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Maine Organic Farmers Raise Concerns about Mosquito Control Proposals
03/07/2013   Reported By: Jennifer Mitchell

As Maine begins to see more and more cases of mosquito-borne diseases, several efforts are now underway at the state level that would create a unified state plan to control some of Maine's tiniest pests. But those efforts, which include expanded use of pesticides, are raising some big questions within the agriculture community. Jennifer Mitchell reports.

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LD 292 sponsored by Lincoln House Republican Jeffrey Gifford, would create the structure of a state mosquito control program, similar to what already exists in other states. In Massachusetts, authorities can issue a pre-emptive strike against mosquito-borne illness, such as West Nile virus, by spraying pesticides over breeding areas that pose a danger.

Henry Jennings, director of Maine's Board of Pesticides Control, say it's unclear how such a strategy would be implemented here. "Maine's kind of in this unique position of never having done any public health mosquito control work, therefore, not having the legal framework in order to do it," he says.

The bill would make it easier for towns to get the authority they need to implement a spray plan. This would mean relaxed landowner notification procedures in some circumstances. If Maine's health authorities determine there's an absolute mosquito emergency, then towns would not need to get permission to spray, something Jennings says has caused some alarm, especially among organic gardeners and bee keepers.

Because of the sensitivity around the issue of pesticides, state health officials say that expansion would have to come with a good reason - and, says Dr. Stephen Sears from Maine Center for Disease Control and Prevention, Eastern equine encephalitis is a good reason.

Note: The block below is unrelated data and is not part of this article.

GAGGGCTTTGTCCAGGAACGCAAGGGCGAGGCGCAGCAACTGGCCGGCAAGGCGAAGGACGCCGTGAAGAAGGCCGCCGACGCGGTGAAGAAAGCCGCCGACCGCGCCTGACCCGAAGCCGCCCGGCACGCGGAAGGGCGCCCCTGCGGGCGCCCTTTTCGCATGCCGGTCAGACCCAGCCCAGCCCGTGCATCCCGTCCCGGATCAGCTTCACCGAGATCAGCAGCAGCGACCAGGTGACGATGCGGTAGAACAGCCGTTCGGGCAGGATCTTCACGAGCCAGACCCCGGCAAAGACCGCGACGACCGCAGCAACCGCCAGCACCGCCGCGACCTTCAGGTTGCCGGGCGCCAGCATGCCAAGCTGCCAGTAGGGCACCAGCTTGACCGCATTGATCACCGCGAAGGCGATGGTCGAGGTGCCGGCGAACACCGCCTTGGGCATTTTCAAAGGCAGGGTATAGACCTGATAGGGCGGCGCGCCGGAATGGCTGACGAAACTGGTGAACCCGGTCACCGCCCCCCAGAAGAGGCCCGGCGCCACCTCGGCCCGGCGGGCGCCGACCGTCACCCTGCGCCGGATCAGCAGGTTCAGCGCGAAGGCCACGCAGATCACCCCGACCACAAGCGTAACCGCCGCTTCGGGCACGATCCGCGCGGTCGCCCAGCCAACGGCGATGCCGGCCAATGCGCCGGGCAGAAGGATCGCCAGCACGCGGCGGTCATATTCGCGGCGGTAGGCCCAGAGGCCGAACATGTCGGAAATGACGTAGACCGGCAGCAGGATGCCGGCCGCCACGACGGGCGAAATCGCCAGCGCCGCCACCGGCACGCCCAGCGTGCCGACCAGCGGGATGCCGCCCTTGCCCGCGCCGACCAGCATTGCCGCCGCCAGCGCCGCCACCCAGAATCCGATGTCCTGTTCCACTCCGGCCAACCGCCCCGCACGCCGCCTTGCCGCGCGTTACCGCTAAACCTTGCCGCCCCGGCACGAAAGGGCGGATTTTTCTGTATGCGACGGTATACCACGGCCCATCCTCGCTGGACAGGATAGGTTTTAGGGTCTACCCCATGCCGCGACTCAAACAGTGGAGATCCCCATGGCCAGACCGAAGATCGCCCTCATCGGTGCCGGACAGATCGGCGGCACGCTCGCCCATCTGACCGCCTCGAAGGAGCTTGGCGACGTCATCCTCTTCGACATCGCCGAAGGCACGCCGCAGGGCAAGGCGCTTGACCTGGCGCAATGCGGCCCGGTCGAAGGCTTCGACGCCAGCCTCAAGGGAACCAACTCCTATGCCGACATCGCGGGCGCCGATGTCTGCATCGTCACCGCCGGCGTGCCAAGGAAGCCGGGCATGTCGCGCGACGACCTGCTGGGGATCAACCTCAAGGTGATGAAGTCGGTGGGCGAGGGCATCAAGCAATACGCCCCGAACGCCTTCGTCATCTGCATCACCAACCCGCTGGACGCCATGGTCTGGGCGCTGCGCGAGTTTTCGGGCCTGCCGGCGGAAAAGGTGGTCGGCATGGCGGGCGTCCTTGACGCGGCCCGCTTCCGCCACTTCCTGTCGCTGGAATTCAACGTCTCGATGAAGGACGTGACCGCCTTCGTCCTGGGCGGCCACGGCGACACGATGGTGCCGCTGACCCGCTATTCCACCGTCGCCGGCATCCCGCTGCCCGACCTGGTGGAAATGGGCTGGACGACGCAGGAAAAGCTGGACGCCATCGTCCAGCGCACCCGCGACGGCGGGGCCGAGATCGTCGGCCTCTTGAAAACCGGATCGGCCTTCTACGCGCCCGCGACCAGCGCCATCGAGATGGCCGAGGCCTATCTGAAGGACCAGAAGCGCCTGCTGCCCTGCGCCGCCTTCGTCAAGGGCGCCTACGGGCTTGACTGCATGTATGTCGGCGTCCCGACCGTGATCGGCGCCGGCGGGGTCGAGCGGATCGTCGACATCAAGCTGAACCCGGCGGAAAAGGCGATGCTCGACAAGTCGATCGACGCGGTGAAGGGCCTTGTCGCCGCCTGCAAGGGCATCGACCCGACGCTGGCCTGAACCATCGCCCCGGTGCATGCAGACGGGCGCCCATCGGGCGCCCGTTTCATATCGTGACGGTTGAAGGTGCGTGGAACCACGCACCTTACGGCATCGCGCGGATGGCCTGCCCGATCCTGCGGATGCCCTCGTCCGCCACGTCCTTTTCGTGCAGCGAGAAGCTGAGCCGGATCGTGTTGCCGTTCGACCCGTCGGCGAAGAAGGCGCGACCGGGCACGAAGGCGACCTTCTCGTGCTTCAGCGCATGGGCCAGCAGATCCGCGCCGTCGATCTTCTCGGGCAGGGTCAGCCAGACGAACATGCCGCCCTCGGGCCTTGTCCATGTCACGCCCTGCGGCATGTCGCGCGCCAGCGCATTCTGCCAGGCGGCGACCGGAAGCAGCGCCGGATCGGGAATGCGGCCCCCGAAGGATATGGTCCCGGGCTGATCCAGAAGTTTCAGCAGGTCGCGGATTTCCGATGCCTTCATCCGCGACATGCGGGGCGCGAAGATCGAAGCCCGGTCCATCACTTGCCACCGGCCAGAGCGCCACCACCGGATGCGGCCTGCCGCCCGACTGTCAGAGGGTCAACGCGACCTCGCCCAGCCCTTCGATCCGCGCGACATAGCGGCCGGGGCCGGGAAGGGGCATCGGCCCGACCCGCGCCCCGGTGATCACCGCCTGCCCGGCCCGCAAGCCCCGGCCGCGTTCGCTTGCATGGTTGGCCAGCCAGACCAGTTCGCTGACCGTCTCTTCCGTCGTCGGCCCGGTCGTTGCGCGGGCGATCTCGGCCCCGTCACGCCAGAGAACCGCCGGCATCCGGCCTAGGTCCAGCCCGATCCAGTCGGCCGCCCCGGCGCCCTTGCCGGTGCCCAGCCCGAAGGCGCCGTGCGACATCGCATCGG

"In the case of Eastern equine virus, we think that about 30 percent of people who get ill with it will actually die," Sears says. "So we're concerned because they're pretty serious diseases."

But some question the wisdom of an expanded pesticide application program, At a public hearing in Augusta for LD 292, Jon Olson from the Maine Farm Bureau warned that small growers would likely lose their status as organic farmers if their crops are in the line of fire. Olson said for at least one large organic blueberry farmer he knows, spray drift could spell disaster.

"If there's any residue on the product when he sells it to Japan because of aerial application to control mosquitos, he's going to lose his entire market," Olson told lawmakers.

A representative from the Maine Organic Farmers and Gardeners Association testified that Maine's $91 million organics industry could be in jeopardy unless the focus is shifted away from spraying, and onto other preventative measures, such as personal bug repellent.

Rep. Willam Noon, of Sanford, sits on that joint committee, and is himself an organic sheep farmer. Noon told colleagues on the committee that he's opposed to expanded pesticides, and would rather rely on a more natural remedy to control mosquitos: "We have dragon flies," he said.

The committee is likely to discuss the bill and concerns raised about expanded spraying of pesticides during a work session next week.


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